Dr. Enemchukwu received her undergraduate degree from Duke University. She subsequently earned her combined degree in Medicine (MD) and Public Health (MPH) at the University of North Carolina School of Medicine and Gillings School of Global Public Health. She completed her General Surgery and Urology training at Vanderbilt University Medical Center. She then went on to complete a prestigious fellowship in Female Pelvic Medicine & Reconstructive Surgery with concurrent training in Male Voiding Dysfunction and Neurourology at NYU Langone Medical Center in New York City.
She specializes in medical and minimally invasive surgical management of male and female pelvic floor disorders, including pelvic organ prolapse (cystocele, rectocele, vaginal vault prolapse, and uterine prolapse repairs), female genitourinary fistula, urinary tract infection, overactive bladder, urinary incontinence, hematuria, urinary retention, mesh complications, refractory fecal incontinence, and urethral stricture disease (including graft reconstruction). She performs open, robotic, endoscopic, and laser surgery.
She is a health services researcher with interests in the areas of urinary incontinence and refractory overactive bladder - specifically in the areas of improving health equity through access to care, reducing barriers to treatment adherence, and shared decision making in frail/elderly, neurogenic bladder and underserved patient populations. Additionally, she is an expert in OAB related-quality of life, patient outcomes, and patient satisfaction. She has authored numerous manuscripts and conducted invited lectures as well as television and radio interviews on the topic of overactive bladder.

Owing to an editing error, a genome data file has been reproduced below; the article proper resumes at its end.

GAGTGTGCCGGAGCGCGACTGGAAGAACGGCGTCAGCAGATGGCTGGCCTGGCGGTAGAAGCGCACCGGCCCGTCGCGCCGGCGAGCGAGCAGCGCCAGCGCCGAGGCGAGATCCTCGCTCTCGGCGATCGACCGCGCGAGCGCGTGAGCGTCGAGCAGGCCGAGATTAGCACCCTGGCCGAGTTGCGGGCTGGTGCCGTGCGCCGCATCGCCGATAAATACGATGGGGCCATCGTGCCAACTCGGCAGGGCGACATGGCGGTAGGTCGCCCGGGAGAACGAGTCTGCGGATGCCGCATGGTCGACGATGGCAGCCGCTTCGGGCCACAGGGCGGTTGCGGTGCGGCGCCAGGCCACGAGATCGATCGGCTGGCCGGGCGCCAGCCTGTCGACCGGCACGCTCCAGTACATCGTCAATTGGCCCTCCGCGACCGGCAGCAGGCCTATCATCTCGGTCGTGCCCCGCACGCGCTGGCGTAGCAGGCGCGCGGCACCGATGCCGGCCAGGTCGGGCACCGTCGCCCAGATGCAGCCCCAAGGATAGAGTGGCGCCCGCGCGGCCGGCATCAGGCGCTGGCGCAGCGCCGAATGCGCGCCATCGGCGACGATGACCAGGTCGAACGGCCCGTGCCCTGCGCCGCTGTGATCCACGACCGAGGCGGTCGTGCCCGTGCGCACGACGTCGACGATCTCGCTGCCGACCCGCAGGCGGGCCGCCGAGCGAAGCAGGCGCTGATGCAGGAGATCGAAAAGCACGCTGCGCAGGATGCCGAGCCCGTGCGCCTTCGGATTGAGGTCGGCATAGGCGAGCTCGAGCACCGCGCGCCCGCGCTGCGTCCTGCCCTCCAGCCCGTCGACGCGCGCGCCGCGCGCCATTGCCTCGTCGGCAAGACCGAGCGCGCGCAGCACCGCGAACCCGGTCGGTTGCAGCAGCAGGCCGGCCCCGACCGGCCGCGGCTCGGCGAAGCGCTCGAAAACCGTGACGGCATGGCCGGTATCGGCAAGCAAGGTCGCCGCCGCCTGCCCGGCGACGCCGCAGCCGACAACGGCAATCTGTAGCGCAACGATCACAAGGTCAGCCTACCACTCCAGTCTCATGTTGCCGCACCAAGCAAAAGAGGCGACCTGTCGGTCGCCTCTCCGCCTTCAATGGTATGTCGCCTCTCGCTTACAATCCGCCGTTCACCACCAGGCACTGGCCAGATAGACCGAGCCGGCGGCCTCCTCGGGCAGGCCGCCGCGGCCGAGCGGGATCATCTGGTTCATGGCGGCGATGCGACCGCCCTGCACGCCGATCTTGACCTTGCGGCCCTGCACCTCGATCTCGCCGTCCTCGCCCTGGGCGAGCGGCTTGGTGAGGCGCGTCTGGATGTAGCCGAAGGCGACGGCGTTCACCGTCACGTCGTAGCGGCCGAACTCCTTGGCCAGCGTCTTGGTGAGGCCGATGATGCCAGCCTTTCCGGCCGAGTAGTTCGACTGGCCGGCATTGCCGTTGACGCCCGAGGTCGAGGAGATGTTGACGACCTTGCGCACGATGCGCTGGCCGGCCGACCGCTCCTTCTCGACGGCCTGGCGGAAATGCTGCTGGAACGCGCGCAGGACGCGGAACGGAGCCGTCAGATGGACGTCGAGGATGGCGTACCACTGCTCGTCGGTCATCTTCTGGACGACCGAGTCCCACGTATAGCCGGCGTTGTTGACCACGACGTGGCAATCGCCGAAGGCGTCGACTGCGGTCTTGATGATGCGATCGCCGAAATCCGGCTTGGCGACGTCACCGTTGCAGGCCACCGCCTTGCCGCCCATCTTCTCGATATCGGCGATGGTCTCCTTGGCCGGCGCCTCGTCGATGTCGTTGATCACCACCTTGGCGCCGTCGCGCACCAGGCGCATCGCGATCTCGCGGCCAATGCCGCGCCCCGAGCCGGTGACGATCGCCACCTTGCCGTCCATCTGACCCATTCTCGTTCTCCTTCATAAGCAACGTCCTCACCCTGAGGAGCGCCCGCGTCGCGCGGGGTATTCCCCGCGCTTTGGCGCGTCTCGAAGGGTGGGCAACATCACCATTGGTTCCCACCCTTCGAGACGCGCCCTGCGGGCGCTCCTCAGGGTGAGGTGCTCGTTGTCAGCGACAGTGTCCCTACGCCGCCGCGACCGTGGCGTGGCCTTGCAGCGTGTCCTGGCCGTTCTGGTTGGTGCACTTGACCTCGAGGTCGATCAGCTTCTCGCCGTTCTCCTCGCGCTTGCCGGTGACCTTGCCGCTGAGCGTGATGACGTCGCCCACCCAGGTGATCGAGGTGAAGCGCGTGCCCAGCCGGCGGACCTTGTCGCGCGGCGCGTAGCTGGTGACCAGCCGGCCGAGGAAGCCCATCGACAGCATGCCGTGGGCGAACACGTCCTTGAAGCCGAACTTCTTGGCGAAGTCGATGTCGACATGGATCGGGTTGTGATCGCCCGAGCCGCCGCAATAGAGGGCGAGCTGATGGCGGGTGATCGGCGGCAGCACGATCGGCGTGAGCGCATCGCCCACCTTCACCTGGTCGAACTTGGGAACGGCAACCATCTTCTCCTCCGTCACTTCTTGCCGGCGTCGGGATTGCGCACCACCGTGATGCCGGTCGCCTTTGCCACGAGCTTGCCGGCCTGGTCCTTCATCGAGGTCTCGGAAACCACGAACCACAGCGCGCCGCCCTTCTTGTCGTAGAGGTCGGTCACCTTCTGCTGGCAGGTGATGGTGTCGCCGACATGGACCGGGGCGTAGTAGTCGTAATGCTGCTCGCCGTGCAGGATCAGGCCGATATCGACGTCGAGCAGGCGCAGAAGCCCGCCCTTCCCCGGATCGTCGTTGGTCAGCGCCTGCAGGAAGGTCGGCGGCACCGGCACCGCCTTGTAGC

COVID-19 has presented unparalleled challenges for our most vulnerable patient populations at Stanford Medicine. As the medical director of the Stanford Multidisciplinary Pelvic Health Center, she has the unique opportunity to advance Stanford Medicine’s mission of improving health equity not in the area of pelvic floor disorders but also by training the next generation of doctors at Stanford School of Medicine.